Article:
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Furniture Market this spring expected to be largest ever

Mississippi Furniture Association watchdog for $3B industry

TUPELO — The Mississippi Furniture Association, established in 1997, has evolved into a watchdog for the state’s $3.2-billion furniture industry, which provides almost 50,000 jobs and pays $1 billion in wages.

“Our association can best be described as a lobbying group to protect the interests of the industry,” said Crowell Armstrong, executive director of the Tupelo-based association. “We try to kill any legislation that would hurt our industry. We watch what’s going on so that we can at least hold on to what we have.”

Tort reform legislation is the top priority for the 2002 legislative session for MFA, which consists of nearly 70 manufacturers, fabric producers and other suppliers, Armstrong said.

“The whole business climate in the State of Mississippi needs some relief this year through tort reform legislation, and it doesn’t look like we will get any,” he said.

Because the MFA is primarily a defensive organization for the furniture industry, marketing efforts are centered on the semiannual Tupelo Furniture Market, where more than 1,000 exhibitors showcase upholstered furniture and case goods in more than 1.5 million square feet of show space.

Established in September 1987 as a way for manufacturers in the region to showcase their products, the Tupelo Furniture Market attracts approximately 50,000 visitors, including buyers from all 50 states and 37 foreign countries, and has evolved into the No. 1 order writing market in the country.

The spring show being held this week, Feb. 21-24, is expected to draw the largest-ever crowd.

“We’re expecting a tremendous market this year because all the stores and warehouses are very low on inventory,” Armstrong said. “The economy — and the furniture manufacturing business — is rebounding. Several manufacturers have very good orders already in the first part of this year. We’re very optimistic we’re going to see a good year.”

By the fall show, scheduled Aug. 15-18, the market should be even stronger as the upward trend continues, Armstrong said.

“Over the next several years, the outlook is bright,” he said. “Exports are growing yearly. We’re seeing a lot of furniture going to the Middle East, where it wasn’t going in the past. Markets there have been opened up and should become significant. Other established markets are in Central and South America, especially Brazil.”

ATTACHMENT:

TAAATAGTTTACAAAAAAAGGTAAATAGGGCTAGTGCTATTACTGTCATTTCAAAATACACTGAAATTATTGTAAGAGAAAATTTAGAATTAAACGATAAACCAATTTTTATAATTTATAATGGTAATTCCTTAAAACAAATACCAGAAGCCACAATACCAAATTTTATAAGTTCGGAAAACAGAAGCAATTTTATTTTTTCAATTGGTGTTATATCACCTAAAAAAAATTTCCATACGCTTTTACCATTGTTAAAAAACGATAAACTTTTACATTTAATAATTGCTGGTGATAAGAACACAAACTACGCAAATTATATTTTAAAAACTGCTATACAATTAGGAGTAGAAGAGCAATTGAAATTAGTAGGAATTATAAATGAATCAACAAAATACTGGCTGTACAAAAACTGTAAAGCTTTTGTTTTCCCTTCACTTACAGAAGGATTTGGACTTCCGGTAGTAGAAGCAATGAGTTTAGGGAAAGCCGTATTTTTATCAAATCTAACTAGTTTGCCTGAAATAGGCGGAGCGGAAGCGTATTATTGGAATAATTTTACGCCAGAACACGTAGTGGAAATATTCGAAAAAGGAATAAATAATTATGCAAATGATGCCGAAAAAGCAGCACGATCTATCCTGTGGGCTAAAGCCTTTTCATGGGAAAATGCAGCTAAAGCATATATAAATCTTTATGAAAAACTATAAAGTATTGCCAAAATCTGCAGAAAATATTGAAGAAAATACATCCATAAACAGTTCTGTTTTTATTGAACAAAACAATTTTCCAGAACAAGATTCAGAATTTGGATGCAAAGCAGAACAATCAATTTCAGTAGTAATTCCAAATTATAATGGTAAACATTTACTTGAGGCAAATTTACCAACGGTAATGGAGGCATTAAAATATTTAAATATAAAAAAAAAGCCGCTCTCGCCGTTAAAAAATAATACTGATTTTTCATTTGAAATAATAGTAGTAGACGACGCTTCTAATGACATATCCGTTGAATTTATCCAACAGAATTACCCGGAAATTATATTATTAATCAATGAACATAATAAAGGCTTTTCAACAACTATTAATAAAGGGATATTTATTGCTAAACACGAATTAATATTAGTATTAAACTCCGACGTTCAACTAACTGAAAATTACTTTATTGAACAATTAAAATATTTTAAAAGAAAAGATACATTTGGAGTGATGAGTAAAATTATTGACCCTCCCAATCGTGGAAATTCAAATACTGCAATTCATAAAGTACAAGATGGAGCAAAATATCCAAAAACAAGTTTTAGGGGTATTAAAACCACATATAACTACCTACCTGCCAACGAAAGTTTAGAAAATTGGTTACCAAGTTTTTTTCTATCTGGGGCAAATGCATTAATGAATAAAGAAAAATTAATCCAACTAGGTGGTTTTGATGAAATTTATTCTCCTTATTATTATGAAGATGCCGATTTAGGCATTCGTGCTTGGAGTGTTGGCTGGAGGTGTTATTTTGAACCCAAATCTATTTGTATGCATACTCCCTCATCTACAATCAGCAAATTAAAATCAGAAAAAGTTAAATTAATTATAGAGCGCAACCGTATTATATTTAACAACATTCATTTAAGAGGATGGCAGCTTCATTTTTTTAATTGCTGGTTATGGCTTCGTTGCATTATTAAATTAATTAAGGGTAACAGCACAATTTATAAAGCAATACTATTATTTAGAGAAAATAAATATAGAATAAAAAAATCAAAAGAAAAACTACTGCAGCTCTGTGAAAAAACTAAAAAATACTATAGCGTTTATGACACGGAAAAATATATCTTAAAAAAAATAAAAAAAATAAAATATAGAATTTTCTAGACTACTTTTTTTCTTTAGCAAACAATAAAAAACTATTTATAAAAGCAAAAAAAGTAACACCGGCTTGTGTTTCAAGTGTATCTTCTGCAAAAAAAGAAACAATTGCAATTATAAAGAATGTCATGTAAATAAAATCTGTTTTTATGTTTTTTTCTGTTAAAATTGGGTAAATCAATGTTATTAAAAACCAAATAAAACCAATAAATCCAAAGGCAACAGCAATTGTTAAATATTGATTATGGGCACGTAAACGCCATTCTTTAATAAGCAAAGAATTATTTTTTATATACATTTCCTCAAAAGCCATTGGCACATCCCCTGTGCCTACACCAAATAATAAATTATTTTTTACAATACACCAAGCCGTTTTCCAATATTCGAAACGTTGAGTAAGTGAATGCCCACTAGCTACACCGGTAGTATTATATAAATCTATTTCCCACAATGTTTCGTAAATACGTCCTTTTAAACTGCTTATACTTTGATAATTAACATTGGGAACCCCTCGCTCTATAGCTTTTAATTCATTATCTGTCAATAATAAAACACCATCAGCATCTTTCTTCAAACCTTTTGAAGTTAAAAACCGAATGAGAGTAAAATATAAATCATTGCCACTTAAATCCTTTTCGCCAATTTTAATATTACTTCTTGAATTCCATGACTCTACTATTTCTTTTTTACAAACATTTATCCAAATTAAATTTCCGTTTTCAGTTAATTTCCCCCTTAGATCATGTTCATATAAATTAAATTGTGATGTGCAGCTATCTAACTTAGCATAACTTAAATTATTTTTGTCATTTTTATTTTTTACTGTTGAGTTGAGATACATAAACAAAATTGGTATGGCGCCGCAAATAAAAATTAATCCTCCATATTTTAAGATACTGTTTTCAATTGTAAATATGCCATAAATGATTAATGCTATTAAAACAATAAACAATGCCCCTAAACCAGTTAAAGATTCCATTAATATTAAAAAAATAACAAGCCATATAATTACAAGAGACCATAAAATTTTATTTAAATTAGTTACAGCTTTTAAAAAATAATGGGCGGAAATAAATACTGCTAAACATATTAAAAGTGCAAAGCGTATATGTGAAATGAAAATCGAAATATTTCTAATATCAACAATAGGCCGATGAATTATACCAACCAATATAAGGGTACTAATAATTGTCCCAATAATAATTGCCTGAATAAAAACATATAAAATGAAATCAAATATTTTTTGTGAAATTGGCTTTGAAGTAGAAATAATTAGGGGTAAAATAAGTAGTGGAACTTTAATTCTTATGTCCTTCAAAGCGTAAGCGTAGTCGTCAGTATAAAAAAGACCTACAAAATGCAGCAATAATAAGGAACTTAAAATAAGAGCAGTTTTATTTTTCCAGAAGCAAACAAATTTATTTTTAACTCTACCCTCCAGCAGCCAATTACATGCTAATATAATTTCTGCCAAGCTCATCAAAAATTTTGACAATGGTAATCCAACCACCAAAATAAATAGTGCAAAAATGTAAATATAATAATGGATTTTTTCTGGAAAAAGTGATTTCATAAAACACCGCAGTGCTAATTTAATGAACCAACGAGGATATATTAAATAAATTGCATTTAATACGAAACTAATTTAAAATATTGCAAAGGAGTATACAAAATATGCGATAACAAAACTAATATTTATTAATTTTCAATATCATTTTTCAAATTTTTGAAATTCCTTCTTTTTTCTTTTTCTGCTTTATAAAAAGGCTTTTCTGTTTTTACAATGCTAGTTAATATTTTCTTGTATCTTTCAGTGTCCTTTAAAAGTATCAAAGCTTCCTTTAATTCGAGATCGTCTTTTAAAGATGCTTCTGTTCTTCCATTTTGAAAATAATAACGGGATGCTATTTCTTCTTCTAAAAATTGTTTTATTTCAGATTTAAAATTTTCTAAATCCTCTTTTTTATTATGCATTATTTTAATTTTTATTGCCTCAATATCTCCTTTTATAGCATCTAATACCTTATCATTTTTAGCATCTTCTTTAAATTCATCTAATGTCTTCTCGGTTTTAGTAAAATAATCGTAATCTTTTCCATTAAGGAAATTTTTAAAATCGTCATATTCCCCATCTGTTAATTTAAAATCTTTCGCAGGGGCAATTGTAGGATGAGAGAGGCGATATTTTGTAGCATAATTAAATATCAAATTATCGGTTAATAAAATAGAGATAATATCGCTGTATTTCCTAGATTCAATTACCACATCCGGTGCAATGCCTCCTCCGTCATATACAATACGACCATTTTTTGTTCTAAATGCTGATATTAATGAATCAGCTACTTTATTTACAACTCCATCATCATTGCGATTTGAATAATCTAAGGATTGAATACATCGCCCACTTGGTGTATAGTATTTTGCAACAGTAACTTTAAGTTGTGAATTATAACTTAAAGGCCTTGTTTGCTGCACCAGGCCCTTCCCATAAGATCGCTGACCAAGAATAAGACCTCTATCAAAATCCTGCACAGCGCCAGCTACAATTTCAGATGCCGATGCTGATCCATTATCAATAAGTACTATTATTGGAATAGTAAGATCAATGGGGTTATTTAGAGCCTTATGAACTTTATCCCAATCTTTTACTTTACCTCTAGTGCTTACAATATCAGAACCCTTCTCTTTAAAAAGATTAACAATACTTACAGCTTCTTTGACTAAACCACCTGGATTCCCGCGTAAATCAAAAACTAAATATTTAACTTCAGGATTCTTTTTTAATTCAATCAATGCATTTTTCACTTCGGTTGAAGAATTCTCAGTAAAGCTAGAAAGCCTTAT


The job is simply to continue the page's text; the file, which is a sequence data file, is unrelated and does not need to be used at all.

Janice Coleman, executive director of the Tupelo complex, one of the two complexes that comprise the Tupelo Furniture Market, said even though more imports are being shown at the spring market because labor costs are so low in foreign countries, the demand is high for Mississippi-made products.

“The demand for furniture is trending up,” Coleman said. “When people start buying furniture, that’s the start of the upswing out of a recession.”

According to the U.S. Department of Commerce, consumer spending for furniture and bedding in the U.S. totaled $64.3 billion in August 2001, a decrease of .05% from the previous month and 1.2% from the previous year.

The decline is attributed to a sluggish economy and a lessened buying interest from GenXers, whose desire for furniture is not as great as their predecessors, Coleman said.

“The GenXers’ furniture needs are totally different than the needs of their parents and grandparents,” she said. “Furniture is not as important to that generation. They would rather spend their money on other things. The industry has seen a drop off in every decade, but demand is still strong.”

An increasing number of companies are showing case goods, or pieces of furniture sold as sets, which now accounts for about half of all exhibitors at the Tupelo Furniture Market.

More than 100 furniture-related companies are located in Northeast Mississippi, with two-thirds of all furniture built in the state coming from the 10-county area. Lee County employs the most, approximately 10,000 workers. Pontotoc County employs roughly half that number, followed respectively by Chickasaw, Tippah, Union, Monroe, Alcorn, Tishomingo, Prentiss and Itawamba counties, according to the Community Development Foundation of Tupelo.

Even though Mississippi still takes a backseat to the North Carolina furniture industry, which employs twice as many people, Tupelo is considered the upholstery furniture capitol of the world.

“We have more made and shipped out of this area than anywhere else,” said Coleman.

Coleman, who, along with Armstrong, helped establish MFA, said the association, which offers numerous programs and insurance services to its members, also promotes the Tupelo area and Mississippi.

“Hospitality is important to us,” she said. “One of my favorite things is to see that ‘Make Mine Mississippi’ tag around the market halls.”

Contact MBJ contributing writer Lynne Wilbanks Jeter at lwjeter@yahoo.com</a.

About Lynne W. Jeter

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